Applying these principles to the dispute at hand, Popplewell LJ held that the Exclusion was limited to losses proximately caused by pollution or contamination. He started by considering the words in the first part of the Exclusion (i.e. “Damage caused by pollution or contamination”), finding that taken on their own, it was tolerably clear that proximate cause was intended. He then went on to analyse the “write back” of cover contained in paragraphs (a) and (b) but did not consider that this wording displaced the presumption that proximate causation applied. He acknowledged that this construction resulted in a narrow scope for the Exclusion and an even narrower scope for the write back. However, this was no reason to reject that construction, particularly as the risk of fuel leakage was an obvious risk which a business such as BLG would wish to cover. Accordingly, since the proximate cause was the sharp object which had punctured the fuel line rather than the resulting contamination, the Exclusion was not engaged. Nugee LJ concurred, so BLG’s appeal succeeded by a bare majority of 2 to 1.
Males LJ dissented on the issue of construction of the clause. Interestingly, he agreed that the first part of the Exclusion, if taken on its own, suggested an intention to exclude damage proximately caused by pollution. However, he placed greater emphasis on the write back provisions (which included escape of water and fire but not escape of fuel as Specified Events). In his view, on a natural reading of the whole clause, this was sufficient to displace the presumption that the Exclusion applied to damage proximately caused by contamination. Finally, he observed that it was only during oral submissions in the Court of Appeal that the argument clearly emerged that the Exclusion was concerned only with damage proximately concerned by contamination. He considered that this provided powerful confirmation that the trial judge’s interpretation better accorded with the natural meaning of the Exclusion as it would be understood by the ordinary policyholder suitably advised by a broker or lawyer familiar with the basic principles of insurance law.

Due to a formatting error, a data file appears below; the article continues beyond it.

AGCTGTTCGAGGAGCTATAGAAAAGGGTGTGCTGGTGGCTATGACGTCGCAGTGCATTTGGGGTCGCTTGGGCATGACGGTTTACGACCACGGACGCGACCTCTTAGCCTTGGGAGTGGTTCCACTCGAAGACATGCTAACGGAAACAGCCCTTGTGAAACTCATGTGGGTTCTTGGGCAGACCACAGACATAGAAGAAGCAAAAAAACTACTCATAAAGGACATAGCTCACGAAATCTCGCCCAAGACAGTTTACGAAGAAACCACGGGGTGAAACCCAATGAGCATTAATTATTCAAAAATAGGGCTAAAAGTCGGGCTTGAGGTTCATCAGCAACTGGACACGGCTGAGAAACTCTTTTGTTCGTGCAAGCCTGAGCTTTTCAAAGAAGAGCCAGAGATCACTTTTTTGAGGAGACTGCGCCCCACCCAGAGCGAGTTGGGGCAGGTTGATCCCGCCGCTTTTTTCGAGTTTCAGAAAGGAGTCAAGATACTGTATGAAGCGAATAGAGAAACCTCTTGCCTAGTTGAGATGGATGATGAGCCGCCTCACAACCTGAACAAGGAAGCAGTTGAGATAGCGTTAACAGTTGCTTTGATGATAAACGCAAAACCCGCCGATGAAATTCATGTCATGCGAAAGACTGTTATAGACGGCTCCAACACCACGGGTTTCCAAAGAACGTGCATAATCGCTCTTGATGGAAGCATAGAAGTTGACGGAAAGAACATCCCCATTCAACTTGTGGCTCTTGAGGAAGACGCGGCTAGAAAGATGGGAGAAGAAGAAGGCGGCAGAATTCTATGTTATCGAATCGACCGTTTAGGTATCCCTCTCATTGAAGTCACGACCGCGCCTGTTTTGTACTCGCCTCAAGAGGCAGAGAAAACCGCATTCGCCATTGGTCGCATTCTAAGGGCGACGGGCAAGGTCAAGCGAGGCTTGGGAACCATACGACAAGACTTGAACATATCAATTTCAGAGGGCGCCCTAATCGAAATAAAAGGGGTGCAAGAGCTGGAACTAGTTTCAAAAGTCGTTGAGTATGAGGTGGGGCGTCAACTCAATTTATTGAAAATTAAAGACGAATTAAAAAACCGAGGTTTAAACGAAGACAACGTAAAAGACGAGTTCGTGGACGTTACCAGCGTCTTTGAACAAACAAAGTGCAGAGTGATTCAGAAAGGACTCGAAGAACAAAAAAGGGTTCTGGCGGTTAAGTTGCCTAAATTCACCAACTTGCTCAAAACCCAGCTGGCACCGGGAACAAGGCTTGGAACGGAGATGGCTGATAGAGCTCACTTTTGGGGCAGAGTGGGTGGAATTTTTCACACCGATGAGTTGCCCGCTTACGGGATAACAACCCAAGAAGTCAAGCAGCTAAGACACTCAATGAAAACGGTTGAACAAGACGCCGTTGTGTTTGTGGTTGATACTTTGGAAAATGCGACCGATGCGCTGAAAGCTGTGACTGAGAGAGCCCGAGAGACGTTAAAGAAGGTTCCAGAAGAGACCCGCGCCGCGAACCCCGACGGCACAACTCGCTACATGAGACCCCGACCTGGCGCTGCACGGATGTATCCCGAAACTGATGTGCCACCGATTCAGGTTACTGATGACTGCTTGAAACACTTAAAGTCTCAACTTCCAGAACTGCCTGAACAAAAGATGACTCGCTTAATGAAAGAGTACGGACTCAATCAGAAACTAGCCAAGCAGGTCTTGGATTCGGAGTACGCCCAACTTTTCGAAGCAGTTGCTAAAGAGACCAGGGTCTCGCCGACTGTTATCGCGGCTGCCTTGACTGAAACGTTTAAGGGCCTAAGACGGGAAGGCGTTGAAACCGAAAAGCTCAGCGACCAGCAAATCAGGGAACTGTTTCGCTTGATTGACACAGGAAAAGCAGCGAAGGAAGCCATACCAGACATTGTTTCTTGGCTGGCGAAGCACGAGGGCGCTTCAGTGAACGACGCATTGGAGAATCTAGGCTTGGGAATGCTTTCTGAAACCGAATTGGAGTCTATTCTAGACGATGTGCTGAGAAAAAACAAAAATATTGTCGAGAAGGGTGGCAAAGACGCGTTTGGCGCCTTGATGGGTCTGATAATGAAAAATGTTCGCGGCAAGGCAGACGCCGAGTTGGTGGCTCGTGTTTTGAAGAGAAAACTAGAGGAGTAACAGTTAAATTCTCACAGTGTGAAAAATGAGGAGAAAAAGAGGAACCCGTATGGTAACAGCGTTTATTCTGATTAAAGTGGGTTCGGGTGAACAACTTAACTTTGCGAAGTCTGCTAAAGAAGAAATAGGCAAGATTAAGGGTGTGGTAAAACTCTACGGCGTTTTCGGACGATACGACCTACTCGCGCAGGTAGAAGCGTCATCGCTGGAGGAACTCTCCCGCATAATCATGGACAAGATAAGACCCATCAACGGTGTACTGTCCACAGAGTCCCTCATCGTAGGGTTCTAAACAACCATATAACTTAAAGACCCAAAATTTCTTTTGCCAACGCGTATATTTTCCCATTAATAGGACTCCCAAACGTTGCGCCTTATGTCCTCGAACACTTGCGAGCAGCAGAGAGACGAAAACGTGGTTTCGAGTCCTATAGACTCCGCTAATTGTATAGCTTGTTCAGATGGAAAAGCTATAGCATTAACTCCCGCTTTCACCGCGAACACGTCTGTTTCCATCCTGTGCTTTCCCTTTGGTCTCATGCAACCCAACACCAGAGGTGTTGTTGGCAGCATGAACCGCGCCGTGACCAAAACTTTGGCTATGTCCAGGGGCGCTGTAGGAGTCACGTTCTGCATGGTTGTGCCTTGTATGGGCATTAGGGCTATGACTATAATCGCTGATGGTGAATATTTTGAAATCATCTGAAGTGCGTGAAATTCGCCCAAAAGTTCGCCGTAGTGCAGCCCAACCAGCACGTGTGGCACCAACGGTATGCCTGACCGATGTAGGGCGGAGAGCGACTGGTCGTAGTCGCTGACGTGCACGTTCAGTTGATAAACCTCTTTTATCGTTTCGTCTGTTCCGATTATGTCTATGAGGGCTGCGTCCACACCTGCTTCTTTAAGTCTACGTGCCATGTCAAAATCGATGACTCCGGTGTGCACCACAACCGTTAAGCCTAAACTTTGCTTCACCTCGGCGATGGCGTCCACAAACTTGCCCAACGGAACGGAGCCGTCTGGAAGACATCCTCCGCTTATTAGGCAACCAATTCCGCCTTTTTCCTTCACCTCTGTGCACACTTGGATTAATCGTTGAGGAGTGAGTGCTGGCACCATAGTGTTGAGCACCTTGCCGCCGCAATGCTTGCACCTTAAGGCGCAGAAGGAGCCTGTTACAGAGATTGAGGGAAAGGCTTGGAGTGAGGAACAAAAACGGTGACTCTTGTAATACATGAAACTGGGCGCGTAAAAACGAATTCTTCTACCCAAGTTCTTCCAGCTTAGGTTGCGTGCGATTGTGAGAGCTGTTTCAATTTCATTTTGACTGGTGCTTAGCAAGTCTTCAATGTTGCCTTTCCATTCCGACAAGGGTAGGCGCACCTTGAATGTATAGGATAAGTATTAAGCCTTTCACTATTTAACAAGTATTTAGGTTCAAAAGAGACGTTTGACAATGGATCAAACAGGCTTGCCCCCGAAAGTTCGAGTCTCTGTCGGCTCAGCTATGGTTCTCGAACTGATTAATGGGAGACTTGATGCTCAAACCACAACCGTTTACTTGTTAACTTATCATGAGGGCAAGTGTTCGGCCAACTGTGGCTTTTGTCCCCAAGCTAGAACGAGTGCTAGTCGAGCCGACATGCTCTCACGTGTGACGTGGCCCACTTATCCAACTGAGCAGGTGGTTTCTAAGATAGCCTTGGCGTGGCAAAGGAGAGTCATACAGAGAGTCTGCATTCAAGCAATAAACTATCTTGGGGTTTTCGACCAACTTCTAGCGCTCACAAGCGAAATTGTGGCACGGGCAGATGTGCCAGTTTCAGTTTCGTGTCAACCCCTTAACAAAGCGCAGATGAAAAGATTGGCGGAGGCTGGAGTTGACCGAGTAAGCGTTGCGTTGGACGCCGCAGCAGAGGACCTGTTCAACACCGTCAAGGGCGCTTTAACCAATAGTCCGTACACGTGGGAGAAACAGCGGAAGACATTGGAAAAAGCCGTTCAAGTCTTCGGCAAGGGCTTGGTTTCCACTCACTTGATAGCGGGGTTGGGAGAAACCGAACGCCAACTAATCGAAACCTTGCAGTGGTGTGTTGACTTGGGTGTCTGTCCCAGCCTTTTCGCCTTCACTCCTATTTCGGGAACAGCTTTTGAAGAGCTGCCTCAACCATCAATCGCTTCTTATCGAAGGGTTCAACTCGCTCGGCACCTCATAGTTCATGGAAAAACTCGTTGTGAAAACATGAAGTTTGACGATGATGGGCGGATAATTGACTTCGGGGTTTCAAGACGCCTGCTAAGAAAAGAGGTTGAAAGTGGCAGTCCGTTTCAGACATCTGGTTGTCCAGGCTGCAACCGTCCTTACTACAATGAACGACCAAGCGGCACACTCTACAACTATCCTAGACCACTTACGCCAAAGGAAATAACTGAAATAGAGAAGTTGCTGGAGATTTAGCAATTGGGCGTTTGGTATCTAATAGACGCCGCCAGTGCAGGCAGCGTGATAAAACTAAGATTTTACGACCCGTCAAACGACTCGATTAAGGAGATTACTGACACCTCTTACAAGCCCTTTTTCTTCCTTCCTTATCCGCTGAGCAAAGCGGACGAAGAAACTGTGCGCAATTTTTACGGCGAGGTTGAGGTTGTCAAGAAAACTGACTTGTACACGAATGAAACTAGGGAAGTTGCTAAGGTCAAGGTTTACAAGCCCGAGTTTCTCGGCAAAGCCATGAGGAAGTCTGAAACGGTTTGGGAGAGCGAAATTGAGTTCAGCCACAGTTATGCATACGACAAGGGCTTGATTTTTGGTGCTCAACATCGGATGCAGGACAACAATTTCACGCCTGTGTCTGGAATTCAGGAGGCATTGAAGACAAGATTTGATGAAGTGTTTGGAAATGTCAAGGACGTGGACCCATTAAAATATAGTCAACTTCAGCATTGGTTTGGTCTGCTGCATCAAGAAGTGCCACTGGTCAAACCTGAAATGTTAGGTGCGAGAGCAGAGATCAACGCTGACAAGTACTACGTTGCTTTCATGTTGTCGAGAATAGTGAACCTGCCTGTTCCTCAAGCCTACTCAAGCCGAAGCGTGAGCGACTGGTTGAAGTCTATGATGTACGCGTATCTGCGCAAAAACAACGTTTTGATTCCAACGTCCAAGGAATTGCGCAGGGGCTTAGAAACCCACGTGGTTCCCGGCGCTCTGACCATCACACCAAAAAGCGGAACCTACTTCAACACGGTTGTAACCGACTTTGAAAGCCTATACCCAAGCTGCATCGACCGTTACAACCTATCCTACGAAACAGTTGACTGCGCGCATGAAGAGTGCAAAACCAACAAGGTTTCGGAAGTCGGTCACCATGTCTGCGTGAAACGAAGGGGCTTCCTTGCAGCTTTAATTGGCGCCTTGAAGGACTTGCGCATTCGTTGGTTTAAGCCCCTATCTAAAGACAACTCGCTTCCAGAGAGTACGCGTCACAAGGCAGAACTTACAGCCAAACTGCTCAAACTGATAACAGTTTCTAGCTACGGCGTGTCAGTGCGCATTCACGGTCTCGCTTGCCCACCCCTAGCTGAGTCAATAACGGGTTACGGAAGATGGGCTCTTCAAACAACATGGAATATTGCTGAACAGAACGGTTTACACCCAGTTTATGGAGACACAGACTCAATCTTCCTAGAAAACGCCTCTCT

The decision provides an interesting illustration of how courts will interpret commercial insurance contracts that are held by SMEs. In particular, when considering the relevant commercial context, it appears that SMEs such as BLG will be deemed to have had access to advice from their brokers or lawyers and thus be familiar with the basic principles of insurance law. There is perhaps some irony in the fact that at first instance it was held that Allianz’s argument on the degree of causal link better reflected the ordinary meaning of the clause, whereas the focus on proximate cause at appeal favoured BLG. Presumably, that principle “cuts both ways”; and if the dispute had concerned, say, an extension of cover rather than an exclusion, an insured might find the same legal principles cutting down the scope of cover. SMEs and their brokers will therefore need to carefully consider the terms of their cover in light of the basic principles of insurance law.
The case also highlights that questions of construction are highly fact-sensitive, and will depend to a large degree on the language used in the particular contract. The outcome of such an enquiry can be difficult to predict, as clearly illustrated by the diverging views expressed by the court of first instance and indeed the members of the appellate court.
If insurers wish to avoid such uncertainty and to exclude policy liability for such losses, this can be achieved by using more restrictive wording in the policy. As touched upon in the judgment, the phrase “caused directly or indirectly” suggests a looser causal link than proximate cause and may well have led to a different result in this case. Another common form of words is “caused by or consisting of”, which, if used in the Exclusion in this case, would have excluded policy liability for contamination without the need for an assessment of the degree of causal link between the damage and the contamination.
If you have any questions, or would like more information, please contact, Edwin Millburn, Partner, Property Risks and Coverage.